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UK chancellor Jeremy Hunt will on Thursday sign a financial services deal with Switzerland, claiming it will make it easier for financial firms and wealthy individuals in the two markets to do business with each other.
The UK-Swiss deal is based on the mutual recognition of each other’s regulatory regimes and is intended to bolster the City of London in a post-Brexit era.
Hunt will claim on a visit to Bern that the agreement was made possible by Brexit allowing Britain to strike its own deals with major financial centres.
“The Bern Financial Services Agreement is only possible due to new freedoms granted to the UK following its exit from the EU,” the Treasury said. “The agreement will enhance the UK and Switzerland’s already thriving financial services relationship.”
Negotiations with Switzerland on a mutual recognition deal were launched by Rishi Sunak when he was chancellor in 2020. He claimed that a deal would demonstrate a shared vision of an “open, global and free” economy.
Hunt will sign the agreement with his Swiss counterpart Karin Keller-Sutter in Bern, mutually recognising each other’s domestic laws and regulations on financial services.
The Treasury said the agreement would make it easier for corporate and wealthy clients in the two markets to do business with each other.
It added: “This relationship is underpinned by a commitment to international standards and a shared belief in the value of open and resilient financial markets.”
David Henig, UK director at the European Centre for International Political Economy, said the deal was “broadly good news” and exploited Britain’s global weight in financial services.
“We aren’t going to be setting the rules in cars or artificial intelligence but in financial services we do have some influence,” he said.
He added that if Britain was still a member of the EU it would have enjoyed regulatory “equivalence” deals with Switzerland but Hunt’s agreement with the Swiss could potentially be better.
“We haven’t seen the details yet, but this is probably better than the equivalence framework with the EU,” he said.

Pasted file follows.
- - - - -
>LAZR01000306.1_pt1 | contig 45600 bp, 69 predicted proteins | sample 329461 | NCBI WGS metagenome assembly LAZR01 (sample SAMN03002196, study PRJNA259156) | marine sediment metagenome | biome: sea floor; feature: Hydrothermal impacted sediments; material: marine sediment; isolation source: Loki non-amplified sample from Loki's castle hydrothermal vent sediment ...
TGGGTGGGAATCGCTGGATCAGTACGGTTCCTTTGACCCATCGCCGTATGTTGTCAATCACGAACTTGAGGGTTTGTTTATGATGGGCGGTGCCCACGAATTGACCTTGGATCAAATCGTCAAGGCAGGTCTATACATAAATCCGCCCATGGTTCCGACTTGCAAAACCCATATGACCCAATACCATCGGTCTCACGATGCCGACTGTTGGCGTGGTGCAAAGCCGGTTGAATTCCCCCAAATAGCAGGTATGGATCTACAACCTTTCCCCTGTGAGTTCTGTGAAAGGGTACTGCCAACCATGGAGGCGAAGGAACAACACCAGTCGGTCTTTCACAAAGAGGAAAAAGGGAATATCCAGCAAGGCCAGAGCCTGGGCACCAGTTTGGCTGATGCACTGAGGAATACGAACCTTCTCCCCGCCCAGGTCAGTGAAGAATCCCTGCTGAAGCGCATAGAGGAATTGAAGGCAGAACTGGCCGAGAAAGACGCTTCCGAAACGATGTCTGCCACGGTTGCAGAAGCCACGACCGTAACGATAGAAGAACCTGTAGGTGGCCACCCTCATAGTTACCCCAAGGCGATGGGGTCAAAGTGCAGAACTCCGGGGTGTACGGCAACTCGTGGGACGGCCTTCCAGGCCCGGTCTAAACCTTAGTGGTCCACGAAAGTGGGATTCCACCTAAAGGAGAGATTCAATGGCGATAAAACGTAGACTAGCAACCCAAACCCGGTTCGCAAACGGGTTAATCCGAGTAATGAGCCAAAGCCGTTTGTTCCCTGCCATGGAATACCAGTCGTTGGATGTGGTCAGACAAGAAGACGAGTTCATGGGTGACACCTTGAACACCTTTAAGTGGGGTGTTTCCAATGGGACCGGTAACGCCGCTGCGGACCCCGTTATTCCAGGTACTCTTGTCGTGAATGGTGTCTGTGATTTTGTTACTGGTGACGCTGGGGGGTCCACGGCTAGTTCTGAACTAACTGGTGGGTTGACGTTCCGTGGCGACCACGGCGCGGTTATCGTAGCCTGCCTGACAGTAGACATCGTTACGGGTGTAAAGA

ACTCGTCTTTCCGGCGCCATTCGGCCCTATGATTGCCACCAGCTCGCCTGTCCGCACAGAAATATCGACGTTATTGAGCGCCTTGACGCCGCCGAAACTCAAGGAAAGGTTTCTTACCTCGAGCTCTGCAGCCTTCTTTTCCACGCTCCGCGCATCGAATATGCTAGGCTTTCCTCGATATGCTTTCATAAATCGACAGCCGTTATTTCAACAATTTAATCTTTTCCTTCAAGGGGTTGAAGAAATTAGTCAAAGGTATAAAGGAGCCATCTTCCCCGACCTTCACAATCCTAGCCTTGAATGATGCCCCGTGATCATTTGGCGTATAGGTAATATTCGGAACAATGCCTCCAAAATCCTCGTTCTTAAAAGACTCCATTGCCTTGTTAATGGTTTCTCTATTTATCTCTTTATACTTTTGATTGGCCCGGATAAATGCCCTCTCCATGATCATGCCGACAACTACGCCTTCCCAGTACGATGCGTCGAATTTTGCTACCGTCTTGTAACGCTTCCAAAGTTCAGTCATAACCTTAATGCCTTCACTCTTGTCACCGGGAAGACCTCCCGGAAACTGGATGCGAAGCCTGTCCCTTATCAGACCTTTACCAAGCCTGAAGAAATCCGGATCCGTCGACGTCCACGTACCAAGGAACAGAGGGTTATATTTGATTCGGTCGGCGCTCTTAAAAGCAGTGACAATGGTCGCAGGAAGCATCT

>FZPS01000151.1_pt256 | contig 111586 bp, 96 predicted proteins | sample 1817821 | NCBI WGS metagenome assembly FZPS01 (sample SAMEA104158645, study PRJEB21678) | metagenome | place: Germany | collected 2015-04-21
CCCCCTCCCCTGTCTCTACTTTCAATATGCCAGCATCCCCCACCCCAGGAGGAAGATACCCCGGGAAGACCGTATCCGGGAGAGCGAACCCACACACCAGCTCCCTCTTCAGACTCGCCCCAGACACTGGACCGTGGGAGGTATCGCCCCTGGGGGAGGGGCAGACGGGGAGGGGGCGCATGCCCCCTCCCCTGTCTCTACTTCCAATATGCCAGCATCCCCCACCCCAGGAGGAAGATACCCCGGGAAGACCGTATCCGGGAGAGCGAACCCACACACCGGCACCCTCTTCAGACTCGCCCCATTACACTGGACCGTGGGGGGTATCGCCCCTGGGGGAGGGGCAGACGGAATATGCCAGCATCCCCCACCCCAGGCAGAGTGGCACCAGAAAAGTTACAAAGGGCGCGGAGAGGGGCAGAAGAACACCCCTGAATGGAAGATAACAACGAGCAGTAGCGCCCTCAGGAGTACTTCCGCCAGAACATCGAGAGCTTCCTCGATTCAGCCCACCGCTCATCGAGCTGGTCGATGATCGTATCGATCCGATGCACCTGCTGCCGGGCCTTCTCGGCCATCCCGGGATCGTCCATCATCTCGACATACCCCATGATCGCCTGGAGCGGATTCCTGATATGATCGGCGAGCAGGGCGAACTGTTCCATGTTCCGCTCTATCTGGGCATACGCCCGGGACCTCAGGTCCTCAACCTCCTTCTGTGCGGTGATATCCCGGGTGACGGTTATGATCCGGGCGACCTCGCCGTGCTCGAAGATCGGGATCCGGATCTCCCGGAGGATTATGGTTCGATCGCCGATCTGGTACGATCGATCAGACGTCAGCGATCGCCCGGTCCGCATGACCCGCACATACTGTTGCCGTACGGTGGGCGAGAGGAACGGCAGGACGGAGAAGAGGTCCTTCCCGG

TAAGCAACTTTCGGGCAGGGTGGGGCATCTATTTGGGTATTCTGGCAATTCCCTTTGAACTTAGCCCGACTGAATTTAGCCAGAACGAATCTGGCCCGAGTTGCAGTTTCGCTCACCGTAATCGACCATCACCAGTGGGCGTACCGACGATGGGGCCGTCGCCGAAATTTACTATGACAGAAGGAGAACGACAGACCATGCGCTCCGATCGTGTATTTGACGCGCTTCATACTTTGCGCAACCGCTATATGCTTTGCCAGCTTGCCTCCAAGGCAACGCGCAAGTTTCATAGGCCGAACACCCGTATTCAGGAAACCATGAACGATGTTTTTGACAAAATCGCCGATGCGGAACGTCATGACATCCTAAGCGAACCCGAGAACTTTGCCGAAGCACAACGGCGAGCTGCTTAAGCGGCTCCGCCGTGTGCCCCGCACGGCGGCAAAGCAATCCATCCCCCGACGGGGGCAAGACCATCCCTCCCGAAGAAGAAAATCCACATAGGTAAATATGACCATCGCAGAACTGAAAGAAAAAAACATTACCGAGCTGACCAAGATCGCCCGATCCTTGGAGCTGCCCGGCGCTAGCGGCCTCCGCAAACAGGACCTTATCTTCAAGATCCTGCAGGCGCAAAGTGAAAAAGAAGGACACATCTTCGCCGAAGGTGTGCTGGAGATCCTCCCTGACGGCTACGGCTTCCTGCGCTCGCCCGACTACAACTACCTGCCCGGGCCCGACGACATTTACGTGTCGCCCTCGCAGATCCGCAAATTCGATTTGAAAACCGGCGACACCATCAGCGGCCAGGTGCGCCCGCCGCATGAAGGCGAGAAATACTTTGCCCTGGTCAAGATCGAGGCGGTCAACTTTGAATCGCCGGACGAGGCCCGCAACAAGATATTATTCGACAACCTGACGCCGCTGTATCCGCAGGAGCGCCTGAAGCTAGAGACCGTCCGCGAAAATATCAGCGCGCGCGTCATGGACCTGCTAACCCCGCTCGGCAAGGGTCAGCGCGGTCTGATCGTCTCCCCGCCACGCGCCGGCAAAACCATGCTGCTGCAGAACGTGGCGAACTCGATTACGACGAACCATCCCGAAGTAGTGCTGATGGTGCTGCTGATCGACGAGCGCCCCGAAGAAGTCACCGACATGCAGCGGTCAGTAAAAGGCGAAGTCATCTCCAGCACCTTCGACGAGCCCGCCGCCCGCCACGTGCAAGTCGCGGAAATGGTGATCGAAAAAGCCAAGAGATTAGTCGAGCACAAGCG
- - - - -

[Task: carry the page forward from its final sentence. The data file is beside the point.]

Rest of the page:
Although Switzerland is not an EU member state, its former trade arrangements with the UK were based on EU rules. When Britain left the bloc it risked being downgraded to the status of a third country with extremely limited access rights.
The two countries moved swiftly to implement a series of temporary agreements to extend the status quo but have aimed to conclude a more comprehensive and durable trade arrangement.
Switzerland is the world’s biggest centre for offshore wealth and one of the most important trading partners for the City of London. Swiss banks manage an estimated $2.4tn of assets on behalf of the world’s richest people, according to a report by Boston Consulting Group this June. Switzerland is also the UK’s third largest non-EU trading partner, after the US and China.
This week’s agreement permanently restores UK access to the Swiss financial sector, with some additional benefits, a diplomat in Bern said. It also paves the way for a more comprehensive trade deal.
Cementing ties with Britain will meanwhile give Switzerland clout in its own negotiations with Brussels, which are only now poised to restart after breaking down completely two years ago.
Senior insurance industry figures said the sector had pushed to ease trading between the two countries’ specialist insurance markets, where big assets such as planes and pipelines are insured by a range of global firms.
The UK’s market is centred on Lloyd’s of London, which is a hub for negotiation of these policies, while Switzerland is host to big insurance and reinsurance groups such as Zurich and Swiss Re.
A person familiar with Hunt’s agreement said it would exempt London-based insurance brokers from new rules that would have forced them to set up a branch in Switzerland in order to place their clients’ risks with local insurers. This would avoid significant extra cost and complexity, the person said.
The Treasury said that between 2016 and 2022, UK trade in financial and insurance services with Switzerland grew by 53 per cent — reaching £3.28bn in 2022.
Miles Celic, chief executive of lobby group TheCityUK, said the deal was “an exciting development” that offered greater benefits than the “equivalence” agreements offered by the EU.
“It’s also the start of a journey,” he said. “The arrangements can be developed further over time and, if successful, could provide a model for future deals between other markets.”